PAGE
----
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By Radar

Hot queues and hindsight

– On Our Radar Reporters

Hot queues and hindsight: Our reporters speak to the older members of their communities about their election experiences

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There is a lack of awareness about the role of technology among elders, says Obomu Gift in Delta State. “Older men and women of my community say they don’t understand what the card reader is all about, due to the lack of orientation. What is paramount to them now is the arrival of ballot box and the proper process of accreditation.”

Speaking to Elizabeth Andaebi, Mensa, a 70-year-old voter, said she thinks the system is “a waste of time and money”. At the same unit, pastor Reverend Alfred Osiobe, whose card was rejected said he feels “the system is a form of oppression to deprive eligible voters.” He said he is “bittered with this experience” which he had never undergone in previous elections.

In Onelga, Rivers State elder, Bella Gazi, has just been accredited. According to her this is the fourth time she has cast her vote as she has been voting since 1999. She said she was very reluctant about casting her vote as it has yielded nothing in the past. She does not feel the impact of governance in the country and is voting because she feels it is a duty.

People are on the look out to ensure the heat of the afternoon does not affect the older voters. “The elderly and disabled are finding it hot because the line is not moving and the reading is slower,” said Ogbotobo Osita. Okonta Emeka said elder voters were being given “preferential treatment” in his ward. This was echoed by Elizabeth Andaebi, who said there were seats for elderly and disabled voters who ”are first attended to”.

Best Uso, Rivers State, said that the aged in her community “are very fanatical about voting and the younger voters have given way for them to get accredited first”, even though for many it is their first chance to cast their vote. This seemed to be paying off in Bayelsa state where Collins Newuwumi reported: “The elderly people are okay and the atmosphere is very good for now.” Elizabeth Andaebi, however, spoke to a number of older voters who said they “prefer[ed] the old pattern of voting because the new pattern is strenuous and time consuming” considering their age.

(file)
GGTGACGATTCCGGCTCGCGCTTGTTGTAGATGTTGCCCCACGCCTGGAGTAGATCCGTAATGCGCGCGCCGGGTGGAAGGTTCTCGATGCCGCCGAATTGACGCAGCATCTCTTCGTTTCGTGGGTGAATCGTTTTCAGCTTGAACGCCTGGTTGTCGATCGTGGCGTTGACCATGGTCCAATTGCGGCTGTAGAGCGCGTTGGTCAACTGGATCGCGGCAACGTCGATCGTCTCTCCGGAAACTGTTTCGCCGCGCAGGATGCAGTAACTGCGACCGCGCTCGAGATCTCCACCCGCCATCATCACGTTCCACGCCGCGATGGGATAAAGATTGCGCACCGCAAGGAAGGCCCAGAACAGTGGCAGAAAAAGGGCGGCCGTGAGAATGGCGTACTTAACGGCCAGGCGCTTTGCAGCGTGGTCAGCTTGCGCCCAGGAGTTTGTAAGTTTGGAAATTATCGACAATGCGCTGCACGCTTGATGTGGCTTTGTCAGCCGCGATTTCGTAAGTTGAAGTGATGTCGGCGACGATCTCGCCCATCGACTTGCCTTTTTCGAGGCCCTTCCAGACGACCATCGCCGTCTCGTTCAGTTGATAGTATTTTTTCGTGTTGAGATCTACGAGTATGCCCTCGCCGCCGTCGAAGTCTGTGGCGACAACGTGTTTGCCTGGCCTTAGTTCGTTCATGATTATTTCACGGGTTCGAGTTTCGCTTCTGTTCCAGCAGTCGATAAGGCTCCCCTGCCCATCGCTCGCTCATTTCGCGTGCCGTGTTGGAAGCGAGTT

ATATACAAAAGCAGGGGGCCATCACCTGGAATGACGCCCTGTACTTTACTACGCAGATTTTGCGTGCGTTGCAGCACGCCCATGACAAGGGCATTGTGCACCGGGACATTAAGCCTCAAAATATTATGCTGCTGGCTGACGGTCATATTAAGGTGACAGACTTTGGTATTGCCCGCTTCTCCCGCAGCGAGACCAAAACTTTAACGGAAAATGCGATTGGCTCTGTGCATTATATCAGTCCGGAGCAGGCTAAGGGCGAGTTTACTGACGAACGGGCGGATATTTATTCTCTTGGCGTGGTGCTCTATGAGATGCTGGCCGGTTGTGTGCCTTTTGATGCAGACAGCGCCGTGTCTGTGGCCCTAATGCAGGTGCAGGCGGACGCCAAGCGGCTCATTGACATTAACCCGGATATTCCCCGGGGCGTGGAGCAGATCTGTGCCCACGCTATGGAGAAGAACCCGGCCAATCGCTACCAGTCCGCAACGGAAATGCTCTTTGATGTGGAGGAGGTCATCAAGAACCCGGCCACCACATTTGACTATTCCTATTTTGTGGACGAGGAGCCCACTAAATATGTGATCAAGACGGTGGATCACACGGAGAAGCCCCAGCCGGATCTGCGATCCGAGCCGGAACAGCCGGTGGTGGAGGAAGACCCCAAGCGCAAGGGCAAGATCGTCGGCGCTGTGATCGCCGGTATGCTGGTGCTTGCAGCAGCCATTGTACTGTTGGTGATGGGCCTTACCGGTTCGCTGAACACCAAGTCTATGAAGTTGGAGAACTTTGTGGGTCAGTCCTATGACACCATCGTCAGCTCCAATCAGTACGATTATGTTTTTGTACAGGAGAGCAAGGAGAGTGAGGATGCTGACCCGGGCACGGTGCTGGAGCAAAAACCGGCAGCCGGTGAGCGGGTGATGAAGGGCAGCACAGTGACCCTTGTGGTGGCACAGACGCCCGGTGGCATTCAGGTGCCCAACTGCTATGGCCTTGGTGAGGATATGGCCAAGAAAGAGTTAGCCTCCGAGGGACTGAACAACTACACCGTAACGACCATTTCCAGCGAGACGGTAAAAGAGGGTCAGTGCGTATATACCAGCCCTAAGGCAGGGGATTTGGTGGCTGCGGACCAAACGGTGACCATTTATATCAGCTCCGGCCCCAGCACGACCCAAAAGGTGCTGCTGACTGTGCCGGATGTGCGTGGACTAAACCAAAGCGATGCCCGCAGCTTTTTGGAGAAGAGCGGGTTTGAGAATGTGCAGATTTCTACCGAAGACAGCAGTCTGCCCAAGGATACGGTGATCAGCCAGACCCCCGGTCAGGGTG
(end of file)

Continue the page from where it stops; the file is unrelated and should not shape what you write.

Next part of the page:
While there were provisions made, among those waiting there seems to be a notable lack of disabled voters. Okonta Emeka said: “I am yet to see any disabled voters” while Damasus Henry felt that “disabled people have no choice other than to sit at home.”

Chukuwu Peter is 19 years old and a first time voter. According to him, the process was smooth when it was his turn. When asked how he felt about the election, he responded that he was very excited that he has an opportunity to make a choice about who runs the country in the next few years. He was quick to say that he hopes the next regime will improve the economy. He said: “My vote is between me and my God but I am hopeful I will make the right choice.”

Nigeria’s youth have been at the forefront of the call for a free, peaceful election and Chidi patrick, a 28-year-old youth leader said he felt the conduct of the youth so far is commendable. He said “The peace accord we signed is working.” Felicia Frank interviewed first time voter, Ella Precious, 19, who said: “I am very nervous. I want to see the procedure of voting, exercising my franchise. I am happy for I feel I am voting for the right candidate.”

Photo: Richard Ayeni

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